Historical research – Text: Dimitris Galon
The construction of the aquifer of the Hellenic Navy STYMPHALIA (formerly the Italian aquifer NERA ) began on 01.03.1913 by order of the Italian Royal Navy ( Regia Marina Italiana) in Esercizio Bacini shipyard in Riva Trigoso (Sestri Levante), in Italy, with the construction number 63.
The ship was launched on 14.03.1914 and commissioned as an aquifer (Italian. Navi Cisterna) under the name “NERA” on 09.08.1914.
It was of the “ADDA” class and had the following technical characteristics:
During World War II and after the Italian armistice on 08.09.1943, NERA was in Leros joined the other ships of Regia Marina Italiana after the island’s occupation by the British army Allied forces.
On 05.10.1943, a German air raid hit the “NERA” on the bay of Porto Lago (now Lakki). The vessel remained inactive until the end of “Operation Typhoon” (germ. Operation Taifun ) and the occupation of Leros by the German army on16.11.1943.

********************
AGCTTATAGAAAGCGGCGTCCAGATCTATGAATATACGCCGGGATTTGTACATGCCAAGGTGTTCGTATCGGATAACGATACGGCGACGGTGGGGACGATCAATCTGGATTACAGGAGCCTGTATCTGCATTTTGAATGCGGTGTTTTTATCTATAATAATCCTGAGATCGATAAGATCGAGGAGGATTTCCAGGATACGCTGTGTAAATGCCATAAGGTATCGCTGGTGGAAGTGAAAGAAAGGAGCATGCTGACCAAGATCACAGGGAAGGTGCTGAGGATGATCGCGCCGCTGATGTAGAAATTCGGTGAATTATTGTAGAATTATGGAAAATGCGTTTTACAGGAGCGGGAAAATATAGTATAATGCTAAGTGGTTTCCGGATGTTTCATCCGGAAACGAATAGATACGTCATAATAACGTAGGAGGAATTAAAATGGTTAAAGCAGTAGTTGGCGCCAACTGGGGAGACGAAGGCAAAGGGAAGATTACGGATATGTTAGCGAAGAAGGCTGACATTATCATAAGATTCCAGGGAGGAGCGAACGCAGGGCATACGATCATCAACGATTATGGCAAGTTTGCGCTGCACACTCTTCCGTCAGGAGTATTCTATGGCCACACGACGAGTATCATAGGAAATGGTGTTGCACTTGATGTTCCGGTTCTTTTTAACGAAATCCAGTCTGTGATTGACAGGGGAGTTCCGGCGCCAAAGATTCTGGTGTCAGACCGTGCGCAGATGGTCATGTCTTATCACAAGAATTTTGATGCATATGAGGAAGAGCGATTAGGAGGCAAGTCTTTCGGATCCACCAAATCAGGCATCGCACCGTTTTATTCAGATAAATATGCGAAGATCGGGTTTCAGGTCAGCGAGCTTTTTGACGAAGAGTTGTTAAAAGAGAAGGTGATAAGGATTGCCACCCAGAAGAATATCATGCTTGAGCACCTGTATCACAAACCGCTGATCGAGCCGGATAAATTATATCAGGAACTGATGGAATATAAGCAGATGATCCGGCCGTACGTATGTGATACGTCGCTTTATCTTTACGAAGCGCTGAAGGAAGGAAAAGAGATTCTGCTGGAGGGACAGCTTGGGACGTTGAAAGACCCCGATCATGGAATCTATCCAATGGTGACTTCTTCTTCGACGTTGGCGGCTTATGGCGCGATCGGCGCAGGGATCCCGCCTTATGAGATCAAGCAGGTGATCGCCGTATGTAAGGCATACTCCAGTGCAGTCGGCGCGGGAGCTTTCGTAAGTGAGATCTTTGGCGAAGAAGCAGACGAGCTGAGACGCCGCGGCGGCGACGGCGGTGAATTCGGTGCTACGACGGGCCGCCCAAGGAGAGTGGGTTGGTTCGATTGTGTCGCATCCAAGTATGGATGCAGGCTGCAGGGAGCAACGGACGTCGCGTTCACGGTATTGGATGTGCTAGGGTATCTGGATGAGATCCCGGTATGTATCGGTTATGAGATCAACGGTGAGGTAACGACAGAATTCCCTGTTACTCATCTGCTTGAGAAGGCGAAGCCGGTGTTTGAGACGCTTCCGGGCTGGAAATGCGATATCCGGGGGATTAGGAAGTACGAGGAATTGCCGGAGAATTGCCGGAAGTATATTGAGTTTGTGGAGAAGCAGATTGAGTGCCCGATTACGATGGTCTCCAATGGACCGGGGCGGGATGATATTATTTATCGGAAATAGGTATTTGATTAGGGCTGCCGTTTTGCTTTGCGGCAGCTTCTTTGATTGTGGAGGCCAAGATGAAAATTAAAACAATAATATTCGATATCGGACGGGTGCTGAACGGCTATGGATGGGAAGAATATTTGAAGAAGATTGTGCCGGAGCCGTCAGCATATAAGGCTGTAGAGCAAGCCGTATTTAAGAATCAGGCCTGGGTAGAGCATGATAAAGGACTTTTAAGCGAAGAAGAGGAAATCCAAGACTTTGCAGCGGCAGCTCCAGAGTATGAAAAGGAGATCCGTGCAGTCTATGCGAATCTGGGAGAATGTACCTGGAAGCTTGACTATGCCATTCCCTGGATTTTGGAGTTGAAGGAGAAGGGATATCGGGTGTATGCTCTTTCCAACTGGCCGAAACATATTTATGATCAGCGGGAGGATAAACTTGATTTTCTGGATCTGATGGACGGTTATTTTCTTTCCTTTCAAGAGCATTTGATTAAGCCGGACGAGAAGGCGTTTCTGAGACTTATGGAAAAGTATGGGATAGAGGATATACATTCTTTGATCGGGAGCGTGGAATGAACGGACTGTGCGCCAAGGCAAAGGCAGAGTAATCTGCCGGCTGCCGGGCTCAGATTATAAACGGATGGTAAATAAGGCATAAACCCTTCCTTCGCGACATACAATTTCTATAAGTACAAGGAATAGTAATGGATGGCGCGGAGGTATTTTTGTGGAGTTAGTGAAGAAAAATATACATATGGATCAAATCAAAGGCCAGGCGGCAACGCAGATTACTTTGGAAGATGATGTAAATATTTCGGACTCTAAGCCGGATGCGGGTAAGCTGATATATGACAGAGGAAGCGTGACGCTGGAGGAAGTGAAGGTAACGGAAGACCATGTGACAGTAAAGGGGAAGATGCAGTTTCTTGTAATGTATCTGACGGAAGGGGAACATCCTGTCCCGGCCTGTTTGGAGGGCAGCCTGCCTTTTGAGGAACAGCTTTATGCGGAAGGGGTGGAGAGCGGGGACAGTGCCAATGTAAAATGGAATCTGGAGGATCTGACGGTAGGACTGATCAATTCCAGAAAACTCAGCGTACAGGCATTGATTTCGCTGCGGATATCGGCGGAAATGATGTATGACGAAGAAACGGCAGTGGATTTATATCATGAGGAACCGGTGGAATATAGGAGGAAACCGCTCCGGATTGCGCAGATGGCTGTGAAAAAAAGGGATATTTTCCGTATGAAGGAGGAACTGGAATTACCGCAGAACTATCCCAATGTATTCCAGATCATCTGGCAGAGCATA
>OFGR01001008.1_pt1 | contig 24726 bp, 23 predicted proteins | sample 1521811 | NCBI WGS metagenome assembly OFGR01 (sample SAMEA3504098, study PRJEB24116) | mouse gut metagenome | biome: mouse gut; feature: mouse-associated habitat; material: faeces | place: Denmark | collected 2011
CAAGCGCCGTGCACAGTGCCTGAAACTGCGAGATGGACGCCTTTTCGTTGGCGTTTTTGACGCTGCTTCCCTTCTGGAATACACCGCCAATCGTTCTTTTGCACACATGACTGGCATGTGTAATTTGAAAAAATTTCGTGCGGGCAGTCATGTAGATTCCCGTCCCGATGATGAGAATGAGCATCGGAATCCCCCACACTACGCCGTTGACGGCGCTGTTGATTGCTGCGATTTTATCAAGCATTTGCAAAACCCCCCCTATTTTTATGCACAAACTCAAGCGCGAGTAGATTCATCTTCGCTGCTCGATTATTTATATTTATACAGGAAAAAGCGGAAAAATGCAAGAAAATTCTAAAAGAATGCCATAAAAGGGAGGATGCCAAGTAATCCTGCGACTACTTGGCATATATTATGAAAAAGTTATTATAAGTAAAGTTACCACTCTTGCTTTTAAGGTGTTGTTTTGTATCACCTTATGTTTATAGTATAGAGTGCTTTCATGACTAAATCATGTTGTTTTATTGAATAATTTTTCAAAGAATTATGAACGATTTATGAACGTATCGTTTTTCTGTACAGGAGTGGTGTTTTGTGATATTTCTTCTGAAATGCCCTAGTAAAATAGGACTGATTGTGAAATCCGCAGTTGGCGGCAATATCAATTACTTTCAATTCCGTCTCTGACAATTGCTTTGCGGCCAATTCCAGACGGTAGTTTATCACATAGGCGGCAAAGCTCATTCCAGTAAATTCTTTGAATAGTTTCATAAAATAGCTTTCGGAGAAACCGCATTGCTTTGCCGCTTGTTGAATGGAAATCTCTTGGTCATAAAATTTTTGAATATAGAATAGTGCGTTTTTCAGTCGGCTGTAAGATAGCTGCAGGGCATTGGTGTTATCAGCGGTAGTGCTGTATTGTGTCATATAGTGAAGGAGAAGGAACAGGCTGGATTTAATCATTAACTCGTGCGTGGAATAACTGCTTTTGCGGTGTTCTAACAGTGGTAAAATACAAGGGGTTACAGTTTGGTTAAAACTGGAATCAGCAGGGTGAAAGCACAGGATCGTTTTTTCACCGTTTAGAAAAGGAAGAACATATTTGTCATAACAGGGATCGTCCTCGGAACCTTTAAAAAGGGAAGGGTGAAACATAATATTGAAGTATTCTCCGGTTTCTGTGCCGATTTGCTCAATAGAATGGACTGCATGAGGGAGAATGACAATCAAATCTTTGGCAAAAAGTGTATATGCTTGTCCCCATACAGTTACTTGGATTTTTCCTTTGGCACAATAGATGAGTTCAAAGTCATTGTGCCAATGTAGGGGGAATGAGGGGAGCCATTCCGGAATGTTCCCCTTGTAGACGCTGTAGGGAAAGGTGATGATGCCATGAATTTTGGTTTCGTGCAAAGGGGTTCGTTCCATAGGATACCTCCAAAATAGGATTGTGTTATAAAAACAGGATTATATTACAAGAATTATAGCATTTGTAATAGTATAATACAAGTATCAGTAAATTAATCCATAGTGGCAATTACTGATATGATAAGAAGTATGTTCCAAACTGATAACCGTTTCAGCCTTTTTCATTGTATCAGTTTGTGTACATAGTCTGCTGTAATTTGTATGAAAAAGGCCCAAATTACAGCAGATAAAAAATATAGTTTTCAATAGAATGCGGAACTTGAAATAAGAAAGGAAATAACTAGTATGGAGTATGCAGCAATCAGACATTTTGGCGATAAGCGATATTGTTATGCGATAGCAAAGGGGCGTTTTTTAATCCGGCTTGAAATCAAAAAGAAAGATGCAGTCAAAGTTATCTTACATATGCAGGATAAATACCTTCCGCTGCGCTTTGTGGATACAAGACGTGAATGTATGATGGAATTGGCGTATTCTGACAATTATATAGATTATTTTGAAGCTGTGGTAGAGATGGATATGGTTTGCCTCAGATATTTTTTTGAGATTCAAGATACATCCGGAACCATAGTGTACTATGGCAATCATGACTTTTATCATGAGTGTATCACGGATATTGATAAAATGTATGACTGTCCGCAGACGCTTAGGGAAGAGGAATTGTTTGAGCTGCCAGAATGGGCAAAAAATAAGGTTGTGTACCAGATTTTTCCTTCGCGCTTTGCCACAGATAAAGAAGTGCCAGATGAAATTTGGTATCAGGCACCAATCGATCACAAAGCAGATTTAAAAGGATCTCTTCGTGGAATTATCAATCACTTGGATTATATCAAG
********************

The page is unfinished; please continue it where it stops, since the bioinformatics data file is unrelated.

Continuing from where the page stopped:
After the end of the war, the Allies spotted the “NERA” along with its sister ship, the water carrier “ADDA” (which gave the name to this specific Italian class of water carriers), in Porto Lago and declared them as war booty and were assigned to the Greek Royal Navy. “NERA” was named as “STYMPHALIA” and “ADDA” as “KALLIROI”. The Greek Navy used them both as water carriers. KALLIROI was decommissioned in 1965 and STYMFALIA in 1978.
STYMPHALIA later received the tactical number “A-472”, it was decommissioned on 28.09.1976 and sank as a target at the Alepohori firing range on 18.09.1978.
The wreck of H.S. W.C. STYMPHALIA (former NERA) sits upwards on a sandy seabed, points to the southwest.
The funnel collapsed, but her two ventilators in the midship are particularly noticeable. At the stern, we can notice the propeller and the rudder, which is turned to the left.
In this section, a diver may penetrate to the lower part of the vessel where the engine, several gauges, and various objects are visible.
On the bow, the anchor chain, the entrance of the forecastle, and the low part of the front mast. There, hidden among ghost nets, we located a European Lobster (Homarus Gammarus). In the midship, the superstructure and the accommodation and steering chambers remain intact.
The H.S. W.C. STYMPHALIA (formerly NERA) shipwreck lays on a maximum depth of 34 and a minimum of 28 meters and represents one of the few historical wrecks of the Greek Seas with a long history of more than a century.
Finally, we would like to thank George Toumbaniaris for diving with us, on the 8th of May 2011.